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New Census 2020 Data: Unpacking MI Results

The Census Bureau has released the latest results from the 2020 Census Post-Enumeration Survey (PES) revealing undercount or overcount rates at the state level. 

A collage of people

The Census Bureau has released the latest results from the 2020 Census Post-Enumeration Survey (PES) revealing undercount or overcount rates at the state level. 

The purpose of the PES is to measure the accuracy of the Census by independently surveying a sample of the population and matching those responses to their records in the 2020 Census. 

A majority of states had no estimated significant rates of undercounts or overcounts, including Michigan. 

These PES results cannot be broken down by demographic characteristics or geographic areas within states due to the limited size of the samples and only measure overall state population.

However, the first release of PES results earlier this year showed specific demographic groups were undercounted.

As CMF reported, the first release of PES results provided estimates of population coverage overall and by demographic groups, such as race and Hispanic origin, as well as age groups and gender.

The results showed that the 2020 Census undercounted people of color, specifically the Black population, the American Indian or Alaska Native population living on a reservation, the Hispanic or Latinx population and people who reported being of “some other race.”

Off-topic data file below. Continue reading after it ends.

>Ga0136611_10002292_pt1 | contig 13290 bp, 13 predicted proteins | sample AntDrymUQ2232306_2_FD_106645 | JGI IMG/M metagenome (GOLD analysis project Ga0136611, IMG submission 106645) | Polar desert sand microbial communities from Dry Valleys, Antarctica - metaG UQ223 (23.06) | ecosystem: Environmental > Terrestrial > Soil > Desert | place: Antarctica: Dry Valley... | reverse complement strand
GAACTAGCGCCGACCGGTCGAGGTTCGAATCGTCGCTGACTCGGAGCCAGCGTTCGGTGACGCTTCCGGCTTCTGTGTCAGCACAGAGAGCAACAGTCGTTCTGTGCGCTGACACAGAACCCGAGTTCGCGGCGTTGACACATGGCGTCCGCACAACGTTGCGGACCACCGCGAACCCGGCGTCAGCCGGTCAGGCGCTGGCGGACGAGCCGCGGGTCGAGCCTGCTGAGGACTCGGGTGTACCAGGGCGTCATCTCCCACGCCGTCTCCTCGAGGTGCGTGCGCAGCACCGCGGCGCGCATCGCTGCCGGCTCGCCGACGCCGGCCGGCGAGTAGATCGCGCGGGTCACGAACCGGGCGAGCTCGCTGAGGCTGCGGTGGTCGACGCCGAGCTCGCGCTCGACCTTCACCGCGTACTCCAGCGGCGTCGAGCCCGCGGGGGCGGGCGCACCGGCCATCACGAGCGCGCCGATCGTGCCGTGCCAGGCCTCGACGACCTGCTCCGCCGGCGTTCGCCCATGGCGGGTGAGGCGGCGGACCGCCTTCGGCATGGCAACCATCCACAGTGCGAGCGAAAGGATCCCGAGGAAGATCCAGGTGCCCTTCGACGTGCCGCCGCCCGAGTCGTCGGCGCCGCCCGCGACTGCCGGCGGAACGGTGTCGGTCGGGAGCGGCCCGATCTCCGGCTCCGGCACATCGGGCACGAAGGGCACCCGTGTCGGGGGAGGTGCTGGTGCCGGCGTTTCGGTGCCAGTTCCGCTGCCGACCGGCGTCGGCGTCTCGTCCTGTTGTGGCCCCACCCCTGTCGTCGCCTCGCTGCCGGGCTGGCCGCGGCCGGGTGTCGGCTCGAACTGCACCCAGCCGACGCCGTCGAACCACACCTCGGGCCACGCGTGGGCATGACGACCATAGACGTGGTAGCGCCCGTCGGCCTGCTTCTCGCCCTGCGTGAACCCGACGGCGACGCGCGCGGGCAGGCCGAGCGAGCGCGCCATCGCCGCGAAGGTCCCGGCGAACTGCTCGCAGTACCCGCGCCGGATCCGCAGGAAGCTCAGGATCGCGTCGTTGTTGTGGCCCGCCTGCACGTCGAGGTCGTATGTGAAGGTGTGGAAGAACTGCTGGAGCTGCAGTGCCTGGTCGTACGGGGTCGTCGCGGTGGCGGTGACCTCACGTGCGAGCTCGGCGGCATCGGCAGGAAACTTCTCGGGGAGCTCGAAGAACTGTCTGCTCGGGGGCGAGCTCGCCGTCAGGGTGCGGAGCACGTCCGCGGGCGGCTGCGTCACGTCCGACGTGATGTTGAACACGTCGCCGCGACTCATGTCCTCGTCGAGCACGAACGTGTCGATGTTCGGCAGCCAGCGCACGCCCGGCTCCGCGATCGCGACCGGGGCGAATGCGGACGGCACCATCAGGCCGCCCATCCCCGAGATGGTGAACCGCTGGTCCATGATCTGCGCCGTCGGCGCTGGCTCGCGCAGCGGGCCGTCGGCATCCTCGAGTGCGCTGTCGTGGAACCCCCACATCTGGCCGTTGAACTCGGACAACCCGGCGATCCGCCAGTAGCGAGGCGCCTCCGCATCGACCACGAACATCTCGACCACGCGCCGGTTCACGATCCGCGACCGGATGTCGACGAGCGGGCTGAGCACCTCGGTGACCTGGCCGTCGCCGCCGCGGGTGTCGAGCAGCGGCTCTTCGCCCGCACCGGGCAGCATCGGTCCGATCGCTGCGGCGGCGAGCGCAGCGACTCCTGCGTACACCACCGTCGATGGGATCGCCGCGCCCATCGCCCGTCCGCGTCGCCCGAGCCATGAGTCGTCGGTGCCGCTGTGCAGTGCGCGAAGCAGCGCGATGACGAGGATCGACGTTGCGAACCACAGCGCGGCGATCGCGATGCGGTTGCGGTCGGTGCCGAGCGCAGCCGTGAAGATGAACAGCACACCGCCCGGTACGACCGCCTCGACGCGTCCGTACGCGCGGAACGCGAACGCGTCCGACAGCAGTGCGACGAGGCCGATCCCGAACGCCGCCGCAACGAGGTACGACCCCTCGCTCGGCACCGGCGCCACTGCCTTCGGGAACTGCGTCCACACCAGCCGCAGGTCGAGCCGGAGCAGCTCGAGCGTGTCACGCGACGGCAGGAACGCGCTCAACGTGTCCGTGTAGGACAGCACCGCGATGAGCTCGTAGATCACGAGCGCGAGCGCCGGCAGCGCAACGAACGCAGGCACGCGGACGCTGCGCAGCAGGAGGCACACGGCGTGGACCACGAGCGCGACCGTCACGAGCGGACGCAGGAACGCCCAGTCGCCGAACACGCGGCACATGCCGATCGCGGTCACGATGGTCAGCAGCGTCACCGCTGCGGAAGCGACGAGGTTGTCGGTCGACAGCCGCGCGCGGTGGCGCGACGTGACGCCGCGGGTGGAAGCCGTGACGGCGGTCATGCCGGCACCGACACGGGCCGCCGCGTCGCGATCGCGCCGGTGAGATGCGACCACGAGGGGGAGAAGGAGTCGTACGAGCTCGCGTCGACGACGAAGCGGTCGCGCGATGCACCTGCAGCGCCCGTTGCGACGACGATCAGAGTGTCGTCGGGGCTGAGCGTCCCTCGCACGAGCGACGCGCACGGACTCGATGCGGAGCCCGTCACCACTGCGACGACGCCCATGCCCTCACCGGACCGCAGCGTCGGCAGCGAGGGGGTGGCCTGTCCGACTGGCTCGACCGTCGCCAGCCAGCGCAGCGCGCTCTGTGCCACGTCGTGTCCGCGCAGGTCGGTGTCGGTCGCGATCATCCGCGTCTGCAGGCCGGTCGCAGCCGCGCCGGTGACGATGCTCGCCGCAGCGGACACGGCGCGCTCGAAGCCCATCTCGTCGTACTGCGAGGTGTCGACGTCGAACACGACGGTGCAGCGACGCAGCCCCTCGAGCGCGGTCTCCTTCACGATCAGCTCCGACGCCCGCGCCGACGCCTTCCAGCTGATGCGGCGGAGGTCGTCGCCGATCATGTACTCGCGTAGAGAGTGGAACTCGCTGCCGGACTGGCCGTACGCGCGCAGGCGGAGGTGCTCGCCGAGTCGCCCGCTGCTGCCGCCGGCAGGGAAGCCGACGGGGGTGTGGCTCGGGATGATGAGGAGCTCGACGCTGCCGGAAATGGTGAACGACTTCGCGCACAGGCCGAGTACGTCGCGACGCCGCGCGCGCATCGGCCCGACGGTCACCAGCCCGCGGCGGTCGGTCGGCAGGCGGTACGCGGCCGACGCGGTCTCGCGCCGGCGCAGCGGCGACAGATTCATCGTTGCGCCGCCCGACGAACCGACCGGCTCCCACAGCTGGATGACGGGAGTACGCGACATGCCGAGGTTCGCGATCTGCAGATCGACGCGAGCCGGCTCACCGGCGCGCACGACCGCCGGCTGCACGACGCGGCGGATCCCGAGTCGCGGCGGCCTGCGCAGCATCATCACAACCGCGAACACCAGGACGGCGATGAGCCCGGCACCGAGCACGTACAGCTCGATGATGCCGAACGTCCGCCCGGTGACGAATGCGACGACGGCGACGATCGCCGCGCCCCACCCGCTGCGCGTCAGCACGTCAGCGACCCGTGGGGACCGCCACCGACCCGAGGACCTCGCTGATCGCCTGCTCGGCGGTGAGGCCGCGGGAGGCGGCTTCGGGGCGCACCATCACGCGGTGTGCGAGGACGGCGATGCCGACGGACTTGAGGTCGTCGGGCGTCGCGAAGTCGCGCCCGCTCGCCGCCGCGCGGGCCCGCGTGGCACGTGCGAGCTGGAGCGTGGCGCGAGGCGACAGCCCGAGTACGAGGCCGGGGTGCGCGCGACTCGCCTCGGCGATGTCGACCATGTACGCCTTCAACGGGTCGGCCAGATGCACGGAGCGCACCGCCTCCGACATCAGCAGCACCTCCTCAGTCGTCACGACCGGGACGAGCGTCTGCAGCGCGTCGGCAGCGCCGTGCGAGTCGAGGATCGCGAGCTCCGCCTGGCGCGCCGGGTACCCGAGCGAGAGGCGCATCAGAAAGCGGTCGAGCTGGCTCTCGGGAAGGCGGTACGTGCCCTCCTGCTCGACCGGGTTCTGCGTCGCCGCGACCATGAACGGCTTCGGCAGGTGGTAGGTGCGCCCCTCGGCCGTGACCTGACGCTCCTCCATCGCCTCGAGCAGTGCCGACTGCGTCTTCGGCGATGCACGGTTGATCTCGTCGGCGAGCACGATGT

The first data release came after a comprehensive, multi-year effort by Michigan’s Nonprofits Complete Count Campaign (NPCCC), a state and local effort led by the Michigan Nonprofit Association (MNA) and supported by many CMF members, focused on increasing Census participation rates in underrepresented communities in Michigan.

“As we continue to review the results and the accuracy estimates, it is clear that net undercount rates for several historically undercounted groups persisted or increased compared to the 2010 Census. We look forward to working with philanthropy and our state and national partners to inform our work as we prepare for the 2030 Census.” Kelley Kuhn, president and CEO of Michigan Nonprofit Association (MNA) said. 

Key findings from the state-specific results:

•    37 states, including Michigan, did not have estimated statistically significant undercounts or overcounts.

o    Michigan had a net coverage error estimate of 0.14%. 

•    14 states are estimated to have had an undercount or overcount – a net coverage error statistically different from zero – meaning they were either undercounted or overcounted.

Census data helps determine how federal funding will be spent on critical federal programs, such as food assistance, housing vouchers, Head Start, healthcare and much more. This data also helps shape economic development projects as businesses use it to help determine where they should locate or expand.

As a result of the 2020 Census, Michigan lost a seat in Congress due to the state’s slow population growth. 

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The remainder of the PES estimates, including results for housing units, and undercount and overcount rates for Puerto Rico, are scheduled for release in the summer.

Read more about the Post-Enumeration Survey results.